In 1947, after his release from the prison, Nataraja Educational Society, Triplicane awarded him the title of ‘Kalaivanar’ to NSK through the ‘Father of Stage’, Pammal.K.Sambanda Mudaliyar. He is, to-date, known by this Title even without his name!

‘Manamagal’ (1951), produced & directed by NSK, saw the debut of Padmini as a lead actress. In this movie, A.Bhimsingh, who later became a big Director, was an Assistant Director to NSK. He also generously gifted his own expensive car to Baliah for his stellar performance in Manamagal.

MSV-TKR duo was formed as Music Directors by NSK for his Film ‘Panam’ (1952).

In his times, NSK was instrumental in bringing a number of leading Tamil stage and film personalities to the fore; he was also a Gandhian, patriot and philanthropist who became an active member of the Dravidian Movement. On the assassination of Gandhi, NSK raised a Memorial for the Father of the Nation at his own expense in the Municipal Park his hometown.

NSK was one of the founding fathers of South Indian Actors Association. He is reported to have even gifted his own land for its premises.

NSK passed away at his 49 on 30th August 1957, after bringing a lot of joy and cheer to his audience through his film roles.

Some of his well known films included Sathi Leelavathi, Ambikapathi, Madurai Veeran, Kala Megham, Uthama Puthiran, Sakunthalai, Arya Mala, Mangamma Sabatham, Harischandira, Haridas, Pavalakodi, Paithiyakkaran, Chandrakantha,  Chandralekha, NallaThambi, Managaiyarkkarasi, Rathnakumar, Vana Sundari, Panam, Amara Kavi, Kaveri, Dr. Savithri, Mudhal Thethi, Rangin Radha, Raja Rani, Manamagal & Raja Desingu.

Chandrakantha

An Advertisement of the Film CHANDRAKANTHA in the magazine ANANDHA VIKATAN DEEPAVALI MALAR 1936  PC: From the archives of TCRC

In his personal life, he had three wives, Nagammai, T.A.Mathuram & T.A.Vembammal (T.A.Mathuram’s sister).

 

NSK Interview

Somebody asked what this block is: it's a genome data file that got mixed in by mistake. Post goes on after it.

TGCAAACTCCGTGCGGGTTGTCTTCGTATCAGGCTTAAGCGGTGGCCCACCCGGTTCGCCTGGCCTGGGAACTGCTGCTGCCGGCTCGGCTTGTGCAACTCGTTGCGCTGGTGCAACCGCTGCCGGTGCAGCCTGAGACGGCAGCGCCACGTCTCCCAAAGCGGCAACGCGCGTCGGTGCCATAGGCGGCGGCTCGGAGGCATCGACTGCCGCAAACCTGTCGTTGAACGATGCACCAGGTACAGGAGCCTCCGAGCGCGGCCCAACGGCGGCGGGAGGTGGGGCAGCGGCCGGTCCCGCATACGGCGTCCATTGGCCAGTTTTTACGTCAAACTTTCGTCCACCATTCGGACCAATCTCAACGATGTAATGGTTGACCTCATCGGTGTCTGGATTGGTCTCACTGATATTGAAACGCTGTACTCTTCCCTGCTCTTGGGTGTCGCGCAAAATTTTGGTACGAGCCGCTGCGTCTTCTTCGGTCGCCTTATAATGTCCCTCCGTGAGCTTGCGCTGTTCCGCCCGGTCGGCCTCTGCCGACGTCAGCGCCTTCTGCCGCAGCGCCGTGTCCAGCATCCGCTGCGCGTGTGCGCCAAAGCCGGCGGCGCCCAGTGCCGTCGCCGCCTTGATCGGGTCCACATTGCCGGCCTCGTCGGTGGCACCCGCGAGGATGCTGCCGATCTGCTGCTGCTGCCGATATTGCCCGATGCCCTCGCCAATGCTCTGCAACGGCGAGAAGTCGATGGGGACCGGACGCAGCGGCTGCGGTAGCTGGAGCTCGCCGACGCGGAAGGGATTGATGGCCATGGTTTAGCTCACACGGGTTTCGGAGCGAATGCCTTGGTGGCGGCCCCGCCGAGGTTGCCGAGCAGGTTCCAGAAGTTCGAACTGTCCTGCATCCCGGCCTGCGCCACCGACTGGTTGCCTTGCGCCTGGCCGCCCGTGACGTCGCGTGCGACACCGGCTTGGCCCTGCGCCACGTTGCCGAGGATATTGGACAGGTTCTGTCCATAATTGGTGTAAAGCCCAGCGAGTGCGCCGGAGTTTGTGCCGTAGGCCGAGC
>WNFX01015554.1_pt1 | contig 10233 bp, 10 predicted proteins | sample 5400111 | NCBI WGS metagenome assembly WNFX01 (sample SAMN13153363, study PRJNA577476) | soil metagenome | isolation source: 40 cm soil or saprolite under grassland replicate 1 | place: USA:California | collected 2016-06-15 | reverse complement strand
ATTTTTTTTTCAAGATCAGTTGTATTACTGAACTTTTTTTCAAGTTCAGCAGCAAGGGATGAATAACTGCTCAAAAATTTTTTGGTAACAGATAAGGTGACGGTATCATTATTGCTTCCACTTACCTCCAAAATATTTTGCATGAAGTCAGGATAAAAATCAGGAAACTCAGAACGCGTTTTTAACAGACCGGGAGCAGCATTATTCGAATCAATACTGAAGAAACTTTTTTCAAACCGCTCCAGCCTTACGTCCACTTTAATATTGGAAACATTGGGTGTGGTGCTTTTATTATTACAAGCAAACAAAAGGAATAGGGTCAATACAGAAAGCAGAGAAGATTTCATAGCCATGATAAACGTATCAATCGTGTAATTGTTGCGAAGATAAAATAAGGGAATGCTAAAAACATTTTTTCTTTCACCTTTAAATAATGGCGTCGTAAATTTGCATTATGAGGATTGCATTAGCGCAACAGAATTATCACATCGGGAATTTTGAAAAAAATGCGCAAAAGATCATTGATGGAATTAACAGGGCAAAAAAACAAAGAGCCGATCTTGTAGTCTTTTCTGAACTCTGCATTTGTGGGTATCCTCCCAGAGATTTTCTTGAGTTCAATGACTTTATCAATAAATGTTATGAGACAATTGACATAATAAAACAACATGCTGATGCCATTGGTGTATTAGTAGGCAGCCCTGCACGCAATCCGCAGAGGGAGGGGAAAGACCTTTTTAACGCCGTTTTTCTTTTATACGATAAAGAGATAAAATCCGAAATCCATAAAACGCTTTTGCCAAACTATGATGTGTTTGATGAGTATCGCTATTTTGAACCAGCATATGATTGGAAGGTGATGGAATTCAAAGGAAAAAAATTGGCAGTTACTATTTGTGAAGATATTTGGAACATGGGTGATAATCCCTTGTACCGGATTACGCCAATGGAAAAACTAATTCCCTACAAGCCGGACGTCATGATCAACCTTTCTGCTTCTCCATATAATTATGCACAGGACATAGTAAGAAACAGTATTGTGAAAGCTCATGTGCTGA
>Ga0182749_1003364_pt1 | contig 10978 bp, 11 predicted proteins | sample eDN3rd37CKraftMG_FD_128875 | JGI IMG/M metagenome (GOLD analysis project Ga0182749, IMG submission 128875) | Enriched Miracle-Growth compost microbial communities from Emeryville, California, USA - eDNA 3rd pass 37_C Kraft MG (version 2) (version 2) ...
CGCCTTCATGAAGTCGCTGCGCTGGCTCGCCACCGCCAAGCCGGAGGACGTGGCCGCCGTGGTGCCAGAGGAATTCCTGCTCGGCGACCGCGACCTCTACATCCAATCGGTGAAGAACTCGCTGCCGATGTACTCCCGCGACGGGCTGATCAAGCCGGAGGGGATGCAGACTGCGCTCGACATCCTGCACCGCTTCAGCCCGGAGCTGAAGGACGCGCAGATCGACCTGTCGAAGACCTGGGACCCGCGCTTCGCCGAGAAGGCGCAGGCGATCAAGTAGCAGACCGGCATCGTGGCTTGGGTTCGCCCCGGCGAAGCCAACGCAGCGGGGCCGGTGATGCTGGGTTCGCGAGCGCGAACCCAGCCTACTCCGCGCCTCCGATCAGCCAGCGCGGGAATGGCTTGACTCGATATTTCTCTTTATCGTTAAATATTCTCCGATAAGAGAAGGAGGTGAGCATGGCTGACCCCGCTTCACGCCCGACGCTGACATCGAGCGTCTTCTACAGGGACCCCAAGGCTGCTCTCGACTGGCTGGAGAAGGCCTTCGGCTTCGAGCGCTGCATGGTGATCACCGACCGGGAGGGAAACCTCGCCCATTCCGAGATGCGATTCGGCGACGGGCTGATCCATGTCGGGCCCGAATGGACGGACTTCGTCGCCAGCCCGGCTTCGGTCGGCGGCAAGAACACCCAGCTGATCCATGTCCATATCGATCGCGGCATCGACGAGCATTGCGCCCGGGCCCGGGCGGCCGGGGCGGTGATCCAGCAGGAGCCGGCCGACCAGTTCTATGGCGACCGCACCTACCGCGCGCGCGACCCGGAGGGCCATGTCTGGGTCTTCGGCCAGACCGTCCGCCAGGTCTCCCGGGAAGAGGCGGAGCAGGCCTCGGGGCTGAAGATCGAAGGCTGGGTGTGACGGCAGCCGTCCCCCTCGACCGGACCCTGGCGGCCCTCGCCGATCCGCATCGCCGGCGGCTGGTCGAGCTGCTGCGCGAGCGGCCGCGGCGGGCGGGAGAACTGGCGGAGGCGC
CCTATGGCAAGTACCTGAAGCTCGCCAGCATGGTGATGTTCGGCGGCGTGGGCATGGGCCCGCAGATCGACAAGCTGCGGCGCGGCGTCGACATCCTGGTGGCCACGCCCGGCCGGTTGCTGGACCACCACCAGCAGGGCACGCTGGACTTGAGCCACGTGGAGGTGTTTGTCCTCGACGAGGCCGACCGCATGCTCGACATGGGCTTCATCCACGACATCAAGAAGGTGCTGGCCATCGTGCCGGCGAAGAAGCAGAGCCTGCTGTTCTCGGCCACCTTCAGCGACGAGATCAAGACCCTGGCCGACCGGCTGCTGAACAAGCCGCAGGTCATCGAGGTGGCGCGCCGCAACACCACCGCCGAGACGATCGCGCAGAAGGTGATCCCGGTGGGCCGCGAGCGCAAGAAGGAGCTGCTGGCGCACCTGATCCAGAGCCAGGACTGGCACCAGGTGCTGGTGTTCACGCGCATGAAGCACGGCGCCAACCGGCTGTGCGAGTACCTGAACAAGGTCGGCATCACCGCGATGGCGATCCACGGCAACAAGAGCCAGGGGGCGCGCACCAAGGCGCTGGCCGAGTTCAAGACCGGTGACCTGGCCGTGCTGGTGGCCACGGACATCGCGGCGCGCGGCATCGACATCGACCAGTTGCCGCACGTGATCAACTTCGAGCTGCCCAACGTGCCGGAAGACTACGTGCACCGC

Stills from a short Interview of NSK in the magazine KALKI DEEPAVALI MALAR 1942 PC: From the archives of TCRC

The Tamil Nadu Government dedicated the Children’s Theatre on Wallaja Road, Madras as a memorial building in 1979, named it ‘Kalaivanar Kalai Arangam’  in his honour . His revered public statue adorns a major junction in T.Nagar in Chennai.

If NSK were to be alive today he would have been 108 years old!

 

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Filmy Ripples : Tamil Cinema’s evolution from Theatre (Part 3)

By P V Gopalakrishnan

T S. Baliah, villain, comedian & character actor of the Tamil Screen of the yesteryears too started as a stage artiste in ‘Madurai Balagana Drama Company’ run by ‘Yadaartham’ Ponnusamy Pillai. He debuted his cinema career with Ellis.R.Dungan directed ‘Sati Leelaavathy’ (1936) as a villain.

Baliah mostly appeared in films as a villain, along with Heros such as P. U. Chinnappa & M.K.Thyagaraja Bhagavathar. Whereas in Modern Theatres produced movie ‘Chithra’ (1946), directed by Raza Wahab Kashmiri, Baliah was cast as hero with Vasantha pairing with him as heroine. However, as per Randor Guy “the movie did not do well mainly because of the wrong casting of Balaiah, who was famous for his roles as villain, as the hero.”